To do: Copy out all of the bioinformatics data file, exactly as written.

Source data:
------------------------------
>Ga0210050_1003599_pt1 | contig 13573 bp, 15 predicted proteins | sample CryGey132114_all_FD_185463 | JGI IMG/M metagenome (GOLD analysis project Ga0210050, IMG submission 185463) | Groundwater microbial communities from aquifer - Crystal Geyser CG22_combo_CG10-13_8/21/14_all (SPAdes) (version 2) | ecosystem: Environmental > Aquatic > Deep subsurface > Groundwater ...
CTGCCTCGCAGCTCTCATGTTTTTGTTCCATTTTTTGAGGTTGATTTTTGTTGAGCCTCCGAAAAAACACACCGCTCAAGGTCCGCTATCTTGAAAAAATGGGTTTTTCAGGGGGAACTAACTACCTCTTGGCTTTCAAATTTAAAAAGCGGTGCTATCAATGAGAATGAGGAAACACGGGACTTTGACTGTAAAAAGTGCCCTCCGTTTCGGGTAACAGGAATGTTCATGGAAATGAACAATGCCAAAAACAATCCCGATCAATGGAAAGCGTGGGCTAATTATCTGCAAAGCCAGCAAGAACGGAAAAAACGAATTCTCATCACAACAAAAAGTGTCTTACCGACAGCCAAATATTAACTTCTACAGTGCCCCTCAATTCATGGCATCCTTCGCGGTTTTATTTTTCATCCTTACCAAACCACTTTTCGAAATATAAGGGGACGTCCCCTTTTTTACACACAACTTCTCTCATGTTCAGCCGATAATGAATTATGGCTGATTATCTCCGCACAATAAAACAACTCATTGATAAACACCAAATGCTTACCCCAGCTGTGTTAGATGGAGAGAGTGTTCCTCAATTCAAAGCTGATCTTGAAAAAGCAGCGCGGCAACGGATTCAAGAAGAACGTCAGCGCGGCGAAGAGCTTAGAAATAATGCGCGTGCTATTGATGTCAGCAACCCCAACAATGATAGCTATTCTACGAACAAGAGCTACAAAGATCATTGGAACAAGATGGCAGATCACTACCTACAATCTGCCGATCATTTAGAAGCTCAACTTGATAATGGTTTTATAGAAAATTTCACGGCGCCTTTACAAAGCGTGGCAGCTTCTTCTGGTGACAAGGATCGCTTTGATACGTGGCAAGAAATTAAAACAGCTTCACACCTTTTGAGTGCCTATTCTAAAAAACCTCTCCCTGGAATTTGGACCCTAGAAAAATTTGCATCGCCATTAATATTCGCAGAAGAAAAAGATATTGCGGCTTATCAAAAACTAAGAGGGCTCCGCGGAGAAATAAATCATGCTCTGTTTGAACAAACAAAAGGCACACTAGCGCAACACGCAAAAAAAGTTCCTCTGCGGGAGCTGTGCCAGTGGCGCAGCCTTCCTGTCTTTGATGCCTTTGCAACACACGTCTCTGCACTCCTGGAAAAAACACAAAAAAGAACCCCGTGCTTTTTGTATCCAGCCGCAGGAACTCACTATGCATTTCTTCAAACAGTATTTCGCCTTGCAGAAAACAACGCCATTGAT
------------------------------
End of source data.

>Ga0210050_1003599_pt1 | contig 13573 bp, 15 predicted proteins | sample CryGey132114_all_FD_185463 | JGI IMG/M metagenome (GOLD analysis project Ga0210050, IMG submission 185463) | Groundwater microbial communities from aquifer - Crystal Geyser CG22_combo_CG10-13_8/21/14_all (SPAdes) (version 2) | ecosystem: Environmental > Aquatic > Deep subsurface > Groundwater ...
CTGCCTCGCAGCTCTCATGTTTTTGTTCCATTTTTTGAGGTTGATTTTTGTTGAGCCTCCGAAAAAACACACCGCTCAAGGTCCGCTATCTTGAAAAAATGGGTTTTTCAGGGGGAACTAACTACCTCTTGGCTTTCAAATTTAAAAAGCGGTGCTATCAATGAGAATGAGGAAACACGGGACTTTGACTGTAAAAAGTGCCCTCCGTTTCGGGTAACAGGAATGTTCATGGAAATGAACAATGCCAAAAACAATCCCGATCAATGGAAAGCGTGGGCTAATTATCTGCAAAGCCAGCAAGAACGGAAAAAACGAATTCTCATCACAACAAAAAGTGTCTTACCGACAGCCAAATATTAACTTCTACAGTGCCCCTCAATTCATGGCATCCTTCGCGGTTTTATTTTTCATCCTTACCAAACCACTTTTCGAAATATAAGGGGACGTCCCCTTTTTTACACACAACTTCTCTCATGTTCAGCCGATAATGAATTATGGCTGATTATCTCCGCACAATAAAACAACTCATTGATAAACACCAAATGCTTACCCCAGCTGTGTTAGATGGAGAGAGTGTTCCTCAATTCAAAGCTGATCTTGAAAAAGCAGCGCGGCAACGGATTCAAGAAGAACGTCAGCGCGGCGAAGAGCTTAGAAATAATGCGCGTGCTATTGATGTCAGCAACCCCAACAATGATAGCTATTCTACGAACAAGAGCTACAAAGATCATTGGAACAAGATGGCAGATCACTACCTACAATCTGCCGATCATTTAGAAGCTCAACTTGATAATGGTTTTATAGAAAATTTCACGGCGCCTTTACAAAGCGTGGCAGCTTCTTCTGGTGACAAGGATCGCTTTGATACGTGGCAAGAAATTAAAACAGCTTCACACCTTTTGAGTGCCTATTCTAAAAAACCTCTCCCTGGAATTTGGACCCTAGAAAAATTTGCATCGCCATTAATATTCGCAGAAGAAAAAGATATTGCGGCTTATCAAAAACTAAGAGGGCTCCGCGGAGAAATAAATCATGCTCTGTTTGAACAAACAAAAGGCACACTAGCGCAACACGCAAAAAAAGTTCCTCTGCGGGAGCTGTGCCAGTGGCGCAGCCTTCCTGTCTTTGATGCCTTTGCAACACACGTCTCTGCACTCCTGGAAAAAACACAAAAAAGAACCCCGTGCTTTTTGTATCCAGCCGCAGGAACTCACTATGCATTTCTTCAAACAGTATTTCGCCTTGCAGAAAACAACGCCATTGAT